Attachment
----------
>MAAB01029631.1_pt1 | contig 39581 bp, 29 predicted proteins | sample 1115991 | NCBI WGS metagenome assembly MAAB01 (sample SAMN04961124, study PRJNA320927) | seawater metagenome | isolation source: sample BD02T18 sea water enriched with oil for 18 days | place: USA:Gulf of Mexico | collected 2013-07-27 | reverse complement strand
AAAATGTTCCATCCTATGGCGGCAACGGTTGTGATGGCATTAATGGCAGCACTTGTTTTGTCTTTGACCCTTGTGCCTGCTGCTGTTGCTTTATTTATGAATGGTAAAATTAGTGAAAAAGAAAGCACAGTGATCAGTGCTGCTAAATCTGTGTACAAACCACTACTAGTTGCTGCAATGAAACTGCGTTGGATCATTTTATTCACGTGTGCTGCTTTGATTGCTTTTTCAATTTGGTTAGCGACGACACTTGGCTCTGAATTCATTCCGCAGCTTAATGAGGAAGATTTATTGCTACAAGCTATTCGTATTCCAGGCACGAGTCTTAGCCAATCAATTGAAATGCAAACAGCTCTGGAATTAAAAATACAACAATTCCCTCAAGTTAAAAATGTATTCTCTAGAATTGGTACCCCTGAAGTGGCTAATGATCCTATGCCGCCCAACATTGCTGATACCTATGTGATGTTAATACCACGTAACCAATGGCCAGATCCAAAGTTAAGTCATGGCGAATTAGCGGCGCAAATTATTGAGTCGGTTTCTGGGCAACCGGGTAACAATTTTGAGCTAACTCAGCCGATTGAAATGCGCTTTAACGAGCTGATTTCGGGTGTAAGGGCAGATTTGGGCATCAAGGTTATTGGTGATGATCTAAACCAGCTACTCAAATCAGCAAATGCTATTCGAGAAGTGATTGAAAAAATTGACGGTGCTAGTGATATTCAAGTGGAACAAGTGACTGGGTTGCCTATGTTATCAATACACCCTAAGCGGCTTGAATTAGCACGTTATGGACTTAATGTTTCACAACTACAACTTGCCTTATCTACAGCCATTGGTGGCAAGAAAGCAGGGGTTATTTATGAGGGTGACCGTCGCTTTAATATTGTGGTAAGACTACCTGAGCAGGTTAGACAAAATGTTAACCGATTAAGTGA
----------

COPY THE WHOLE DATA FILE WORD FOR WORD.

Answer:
>MAAB01029631.1_pt1 | contig 39581 bp, 29 predicted proteins | sample 1115991 | NCBI WGS metagenome assembly MAAB01 (sample SAMN04961124, study PRJNA320927) | seawater metagenome | isolation source: sample BD02T18 sea water enriched with oil for 18 days | place: USA:Gulf of Mexico | collected 2013-07-27 | reverse complement strand
AAAATGTTCCATCCTATGGCGGCAACGGTTGTGATGGCATTAATGGCAGCACTTGTTTTGTCTTTGACCCTTGTGCCTGCTGCTGTTGCTTTATTTATGAATGGTAAAATTAGTGAAAAAGAAAGCACAGTGATCAGTGCTGCTAAATCTGTGTACAAACCACTACTAGTTGCTGCAATGAAACTGCGTTGGATCATTTTATTCACGTGTGCTGCTTTGATTGCTTTTTCAATTTGGTTAGCGACGACACTTGGCTCTGAATTCATTCCGCAGCTTAATGAGGAAGATTTATTGCTACAAGCTATTCGTATTCCAGGCACGAGTCTTAGCCAATCAATTGAAATGCAAACAGCTCTGGAATTAAAAATACAACAATTCCCTCAAGTTAAAAATGTATTCTCTAGAATTGGTACCCCTGAAGTGGCTAATGATCCTATGCCGCCCAACATTGCTGATACCTATGTGATGTTAATACCACGTAACCAATGGCCAGATCCAAAGTTAAGTCATGGCGAATTAGCGGCGCAAATTATTGAGTCGGTTTCTGGGCAACCGGGTAACAATTTTGAGCTAACTCAGCCGATTGAAATGCGCTTTAACGAGCTGATTTCGGGTGTAAGGGCAGATTTGGGCATCAAGGTTATTGGTGATGATCTAAACCAGCTACTCAAATCAGCAAATGCTATTCGAGAAGTGATTGAAAAAATTGACGGTGCTAGTGATATTCAAGTGGAACAAGTGACTGGGTTGCCTATGTTATCAATACACCCTAAGCGGCTTGAATTAGCACGTTATGGACTTAATGTTTCACAACTACAACTTGCCTTATCTACAGCCATTGGTGGCAAGAAAGCAGGGGTTATTTATGAGGGTGACCGTCGCTTTAATATTGTGGTAAGACTACCTGAGCAGGTTAGACAAAATGTTAACCGATTAAGTGA